Russell Westbrook
Why Steph Curry beating Russell Westbrook as an All-Star starter makes total sense
Russell Westbrook

Why Steph Curry beating Russell Westbrook as an All-Star starter makes total sense

Published Jan. 20, 2017 11:44 p.m. ET

There's no question Russell Westbrook deserves to be starting in the 2017 NBA All-Star Game. When you average a triple-double into January, you're an All-Star starter. That's just the rules.

Unfortunately for the Oklahoma City Thunder point guard, "deserve's" got nothing to do with it — and in reality, Stephen Curry's selection as a starter over Westbrook makes perfect sense. For all of the NBA's gerrymandering with the voting rules this year, the All-Star Game remains an exhibition for and by the fans.

The league offices did the right thing by installing a safeguard against someone such as Zaza Pachulia crashing the party when they included a media and player vote along with the fans' selections, but the powers that be still left the decision in the hands of the consumers. That's why the ultimate tiebreaker belonged to the fans, as we saw in the Eastern Conference's backcourt:

As much as we denizens of the Internet love Westbrook for his ferocity, Curry's the cherub-faced two-time MVP with all the global appeal. Kids love watching the (relatively) tiny superstar chuck from deep, since they can try to play that way too. It's an overblown sentiment that children see themselves in Curry, but there's undoubtedly a kernel of truth in that Hallmark sappiness.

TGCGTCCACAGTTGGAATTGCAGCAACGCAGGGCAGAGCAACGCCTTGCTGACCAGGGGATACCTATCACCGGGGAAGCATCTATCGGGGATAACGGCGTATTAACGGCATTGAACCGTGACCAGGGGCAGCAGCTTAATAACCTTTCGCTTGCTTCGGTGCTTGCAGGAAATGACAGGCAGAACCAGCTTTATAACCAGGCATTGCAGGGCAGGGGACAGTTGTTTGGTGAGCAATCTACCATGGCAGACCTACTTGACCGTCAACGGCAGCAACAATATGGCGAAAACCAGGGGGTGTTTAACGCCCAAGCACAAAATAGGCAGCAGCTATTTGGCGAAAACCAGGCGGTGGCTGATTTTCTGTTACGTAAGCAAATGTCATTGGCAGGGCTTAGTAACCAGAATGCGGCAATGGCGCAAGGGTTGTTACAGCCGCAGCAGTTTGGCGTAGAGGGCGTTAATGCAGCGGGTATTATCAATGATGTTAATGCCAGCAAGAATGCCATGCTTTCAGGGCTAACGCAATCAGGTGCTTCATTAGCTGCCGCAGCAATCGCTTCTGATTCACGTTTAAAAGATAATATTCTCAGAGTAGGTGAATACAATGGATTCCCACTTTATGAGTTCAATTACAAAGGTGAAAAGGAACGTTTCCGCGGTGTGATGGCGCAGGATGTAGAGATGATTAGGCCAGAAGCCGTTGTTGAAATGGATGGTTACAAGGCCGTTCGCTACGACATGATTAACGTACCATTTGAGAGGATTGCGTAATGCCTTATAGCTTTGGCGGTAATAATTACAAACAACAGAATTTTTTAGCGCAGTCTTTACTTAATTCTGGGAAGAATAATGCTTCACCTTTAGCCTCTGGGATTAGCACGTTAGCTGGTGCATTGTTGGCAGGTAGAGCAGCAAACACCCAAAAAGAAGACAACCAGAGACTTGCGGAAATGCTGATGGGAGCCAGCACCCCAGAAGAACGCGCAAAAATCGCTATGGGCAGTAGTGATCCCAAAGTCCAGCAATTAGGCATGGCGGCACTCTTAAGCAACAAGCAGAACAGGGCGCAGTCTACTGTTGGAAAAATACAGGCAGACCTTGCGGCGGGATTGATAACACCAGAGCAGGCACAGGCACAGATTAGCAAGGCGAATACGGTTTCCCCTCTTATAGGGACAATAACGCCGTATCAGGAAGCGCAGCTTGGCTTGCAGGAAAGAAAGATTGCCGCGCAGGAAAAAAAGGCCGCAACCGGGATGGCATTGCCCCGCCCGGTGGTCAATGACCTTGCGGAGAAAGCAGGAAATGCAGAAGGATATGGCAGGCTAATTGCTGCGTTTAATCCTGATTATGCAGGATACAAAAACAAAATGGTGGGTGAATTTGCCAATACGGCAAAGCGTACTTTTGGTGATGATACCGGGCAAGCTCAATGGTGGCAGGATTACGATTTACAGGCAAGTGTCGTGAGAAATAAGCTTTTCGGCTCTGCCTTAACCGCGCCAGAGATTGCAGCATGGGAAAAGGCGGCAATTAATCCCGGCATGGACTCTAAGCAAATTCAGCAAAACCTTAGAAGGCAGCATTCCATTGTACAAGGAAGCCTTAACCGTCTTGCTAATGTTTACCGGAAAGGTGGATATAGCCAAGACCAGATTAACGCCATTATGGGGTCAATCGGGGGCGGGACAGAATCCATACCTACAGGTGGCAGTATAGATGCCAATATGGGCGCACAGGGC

And it's not like Curry is having a bad season by any means. In fact, he's playing at the same level he approached during his first MVP season. Depending on whether you favor wins or statistics, you might even believe that Curry is the more deserving All-Star candidate.

I mean, you'd be wrong; Westbrook has blown the Warriors point guard out of the water this season, as evidenced by the massive gap in their efficiency ratings, and he can't rely on three other stars to pick up the slack when he's not feeling it. But you can at least make the argument.

Hundreds of thousands of fans did, to be fair, and their combined voice mattered more than anything. Perhaps if Westbrook were more friendly with the media or played in a bigger market, he'd have earned the honor that so clearly belonged to him. Instead, the fans reminded us all that Curry is still the golden child of professional basketball.

Who knew you could blow a 3-1 Finals lead, team up with the second-best player on the planet and stay a fan favorite?


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